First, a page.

1. To help banks and MFIs with loan lifecycle management in agriculture and infrastructure
  2. Insurance lifecycle management for agriculture and property insurance
  3. Products and services for oil and gas, energy and sustainability projects in agriculture and climate change etc. to name a few

So we can say the demand undoubtedly has increased and the adoption of the technology has gone beyond its traditional users. However, what is lacking in India is that the existing players are not innovating much on the solution delivery, and this is what SatSure focuses on.

3. Being head of the Agri and remote sensing department at SatSure, how do you see the future of drones in smart farming?

Drones help provide granular data, and that is perhaps the strongest point of drone application. It shall help in farm level, a high-resolution analysis which can be potentially also used for crop grade and species monitoring.

There are, however, a few constraints on the applications of drones in India, which organisations should consider:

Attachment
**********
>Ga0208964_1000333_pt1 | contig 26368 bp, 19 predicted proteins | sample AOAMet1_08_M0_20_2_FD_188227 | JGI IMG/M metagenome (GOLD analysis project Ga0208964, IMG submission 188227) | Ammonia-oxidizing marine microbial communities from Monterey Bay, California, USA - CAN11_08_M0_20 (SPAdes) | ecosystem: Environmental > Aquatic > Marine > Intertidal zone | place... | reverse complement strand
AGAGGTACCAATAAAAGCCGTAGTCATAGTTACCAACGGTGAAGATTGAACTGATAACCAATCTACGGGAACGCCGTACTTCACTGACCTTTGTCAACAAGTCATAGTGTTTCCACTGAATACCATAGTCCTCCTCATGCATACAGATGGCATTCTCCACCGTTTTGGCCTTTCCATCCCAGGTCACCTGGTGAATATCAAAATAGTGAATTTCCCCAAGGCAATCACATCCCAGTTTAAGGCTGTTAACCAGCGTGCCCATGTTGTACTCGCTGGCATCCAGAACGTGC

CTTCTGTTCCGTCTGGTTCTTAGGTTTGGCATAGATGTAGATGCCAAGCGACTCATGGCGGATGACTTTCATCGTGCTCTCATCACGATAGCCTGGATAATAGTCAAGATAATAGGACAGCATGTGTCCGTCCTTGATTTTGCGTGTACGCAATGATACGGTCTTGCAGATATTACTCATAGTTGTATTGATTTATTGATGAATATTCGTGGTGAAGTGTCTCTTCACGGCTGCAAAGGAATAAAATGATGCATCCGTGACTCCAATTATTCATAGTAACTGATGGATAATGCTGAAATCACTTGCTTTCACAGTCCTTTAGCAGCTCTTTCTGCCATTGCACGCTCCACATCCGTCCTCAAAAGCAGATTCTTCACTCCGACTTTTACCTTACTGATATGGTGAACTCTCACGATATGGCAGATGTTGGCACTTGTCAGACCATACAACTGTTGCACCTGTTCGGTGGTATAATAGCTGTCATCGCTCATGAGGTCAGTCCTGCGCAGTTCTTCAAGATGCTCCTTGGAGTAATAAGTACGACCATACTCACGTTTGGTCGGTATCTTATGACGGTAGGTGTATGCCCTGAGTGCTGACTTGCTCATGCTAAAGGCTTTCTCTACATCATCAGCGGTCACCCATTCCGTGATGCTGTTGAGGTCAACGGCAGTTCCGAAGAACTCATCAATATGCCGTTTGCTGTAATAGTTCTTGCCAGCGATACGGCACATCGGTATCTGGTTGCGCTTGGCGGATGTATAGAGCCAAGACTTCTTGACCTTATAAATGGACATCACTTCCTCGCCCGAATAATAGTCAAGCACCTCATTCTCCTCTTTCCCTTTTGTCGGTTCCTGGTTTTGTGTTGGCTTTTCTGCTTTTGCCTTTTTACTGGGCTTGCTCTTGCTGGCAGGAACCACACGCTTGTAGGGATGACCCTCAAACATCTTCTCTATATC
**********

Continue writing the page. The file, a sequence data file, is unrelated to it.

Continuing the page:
1. It does not provide access to historical datasets
  2. It requires a skilled pilot which is an additional human resource cost
  3. The frequency and duration of the flight is limited
  4. Lack of universal standardisation in the indexes generated using drones

Thus, the real application of drones has to be in combination with satellite imagery. Here satellite imagery backed analysis can help identify locations where the drones should be used, leading to a more proactive approach.

Drones are incredibly effective in developed countries where the landholding sizes is as large as 10-15 times that of India, ranging from 10 Ha to 20 Ha. Additionally, the homogeneity of the crops in developed countries allows drones to be highly effective, leading to a cost vs benefit balance.

In India, with small landholdings, crop heterogeneity and high operational costs of drones, they have to be used in a much targeted approach to reducing expenditure.

That said, drones help provide the granularity which satellites can fail to offer in many cases.

4. People with the combinations of Geospatial Technology and Data Science are hard to find, do you agree with it? If so, let me know your views on how we can improve it?